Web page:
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Darkfield-Confocal Microscopy Detection of Nanoscale Particle Internalization by Human Lung Cells

Creators: Gibbs-Flournoy, Eugene A, Bromberg, Philip A, Hofer, Thomas PJ, Samet, James M, Zucker, Robert M

File Type: pdf | Filesize: 557.4 KB | Date Added: 2012-08-23 | Date Created: 2011-01-19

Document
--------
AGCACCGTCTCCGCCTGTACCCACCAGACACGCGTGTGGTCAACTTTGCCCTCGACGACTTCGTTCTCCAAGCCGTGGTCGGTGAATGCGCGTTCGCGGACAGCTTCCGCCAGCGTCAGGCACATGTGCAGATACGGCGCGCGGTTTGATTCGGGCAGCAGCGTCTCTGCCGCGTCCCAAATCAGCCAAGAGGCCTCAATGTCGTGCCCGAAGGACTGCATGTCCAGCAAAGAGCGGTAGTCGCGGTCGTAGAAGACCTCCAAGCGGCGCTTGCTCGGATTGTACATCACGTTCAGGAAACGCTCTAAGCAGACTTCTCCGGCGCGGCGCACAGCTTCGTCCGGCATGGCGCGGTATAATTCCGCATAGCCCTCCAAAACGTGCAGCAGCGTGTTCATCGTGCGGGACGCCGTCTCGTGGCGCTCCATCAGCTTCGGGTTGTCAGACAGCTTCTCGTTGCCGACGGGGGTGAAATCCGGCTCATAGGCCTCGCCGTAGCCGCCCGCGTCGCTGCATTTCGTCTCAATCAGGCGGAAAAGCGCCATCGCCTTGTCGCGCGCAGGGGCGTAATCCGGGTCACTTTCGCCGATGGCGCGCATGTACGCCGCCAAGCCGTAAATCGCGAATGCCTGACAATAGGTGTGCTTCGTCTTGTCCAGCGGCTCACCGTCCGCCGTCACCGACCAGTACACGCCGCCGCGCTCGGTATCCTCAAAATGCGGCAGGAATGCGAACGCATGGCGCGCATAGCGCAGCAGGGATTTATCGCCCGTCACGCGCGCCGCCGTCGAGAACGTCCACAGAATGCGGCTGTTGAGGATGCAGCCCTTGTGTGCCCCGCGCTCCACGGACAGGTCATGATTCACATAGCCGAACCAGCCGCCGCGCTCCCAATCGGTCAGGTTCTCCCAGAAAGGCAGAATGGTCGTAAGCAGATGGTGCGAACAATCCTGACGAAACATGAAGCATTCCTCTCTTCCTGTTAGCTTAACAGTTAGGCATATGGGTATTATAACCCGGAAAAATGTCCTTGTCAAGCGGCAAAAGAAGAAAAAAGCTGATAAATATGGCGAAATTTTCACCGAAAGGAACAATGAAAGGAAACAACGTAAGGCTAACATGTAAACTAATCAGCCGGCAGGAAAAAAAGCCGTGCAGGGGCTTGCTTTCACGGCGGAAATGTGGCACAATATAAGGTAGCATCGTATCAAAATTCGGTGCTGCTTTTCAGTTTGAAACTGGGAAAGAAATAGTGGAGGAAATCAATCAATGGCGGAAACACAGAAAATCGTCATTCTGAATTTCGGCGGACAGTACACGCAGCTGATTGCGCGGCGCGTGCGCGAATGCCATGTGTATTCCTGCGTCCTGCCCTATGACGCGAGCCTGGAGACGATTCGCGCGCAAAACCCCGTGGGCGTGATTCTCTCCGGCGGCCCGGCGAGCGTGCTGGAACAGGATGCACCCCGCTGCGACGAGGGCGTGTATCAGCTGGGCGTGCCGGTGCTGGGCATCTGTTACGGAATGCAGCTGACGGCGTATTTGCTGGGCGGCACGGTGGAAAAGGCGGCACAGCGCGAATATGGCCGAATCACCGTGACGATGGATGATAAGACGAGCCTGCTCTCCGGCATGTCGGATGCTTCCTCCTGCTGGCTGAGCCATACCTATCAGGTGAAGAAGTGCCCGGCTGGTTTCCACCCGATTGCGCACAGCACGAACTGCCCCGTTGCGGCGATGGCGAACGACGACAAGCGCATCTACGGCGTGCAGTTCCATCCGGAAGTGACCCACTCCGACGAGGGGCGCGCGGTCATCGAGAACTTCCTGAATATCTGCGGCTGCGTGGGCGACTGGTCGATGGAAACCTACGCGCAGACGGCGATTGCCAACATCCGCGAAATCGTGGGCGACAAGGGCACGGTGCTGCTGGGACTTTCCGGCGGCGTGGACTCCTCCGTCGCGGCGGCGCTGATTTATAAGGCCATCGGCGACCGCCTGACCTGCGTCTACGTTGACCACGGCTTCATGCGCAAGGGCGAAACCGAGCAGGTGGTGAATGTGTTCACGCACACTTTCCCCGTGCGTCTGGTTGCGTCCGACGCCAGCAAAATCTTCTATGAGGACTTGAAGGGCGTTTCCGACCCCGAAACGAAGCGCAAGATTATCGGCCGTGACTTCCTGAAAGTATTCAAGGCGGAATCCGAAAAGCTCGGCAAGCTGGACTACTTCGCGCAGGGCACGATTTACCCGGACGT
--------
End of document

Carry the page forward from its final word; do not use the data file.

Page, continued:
Abstract Background Concerns over the health effects of nanomaterials in the environment have created a need for microscopy methods capable of examining the biological interactions of nanoparticles (NP). Unfortunately, NP are beyond the diffraction limit of resolution for conventional light microscopy (~200 nm). Fluorescence and electron microscopy techniques commonly used to examine NP interactions with biological substrates have drawbacks that limit their usefulness in toxicological investigation of NP. EM is labor intensive and slow, while fluorescence carries the risk of photobleaching the sample and has size resolution limits. In addition, many relevant particles lack intrinsic fluorescence and therefore can not be detected in this manner. To surmount these limitations, we evaluated the potential of a novel combination of darkfield and confocal laser scanning microscopy (DF-CLSM) for the efficient 3D detection of NP in human lung cells. The DF-CLSM approach utilizes the contrast enhancements of darkfield microscopy to detect objects below the diffraction limit of 200 nm based on their light scattering properties and interfaces it with the power of confocal microscopy to resolve objects in the z-plane. Results Validation of the DF-CLSM method using fluorescent polystyrene beads demonstrated spatial colocalization of particle fluorescence (Confocal) and scattered transmitted light (Darkfield) along the X, Y, and Z axes. DF-CLSM imaging was able to detect and provide reasonable spatial locations of 27 nm TiO2 particles in relation to the stained nuclei of exposed BEAS 2B cells. Statistical analysis of particle proximity to cellular nuclei determined a significant difference between 5 min and 2 hr particle exposures suggesting a time-dependant internalization process. Conclusions DF-CLSM microscopy is an alternative to current conventional light and electron microscopy methods that does not rely on particle fluorescence or contrast in electron density. DF-CLSM is especially well suited to the task of establishing the spatial localization of nanoparticles within cells, a critical topic in nanotoxicology. This technique has advantages to 2D darkfield microscopy as it visualizes nanoparticles in 3D using confocal microscopy. Use of this technique should aid toxicological studies related to observation of NP interactions with biological endpoints at cellular and subcellular levels.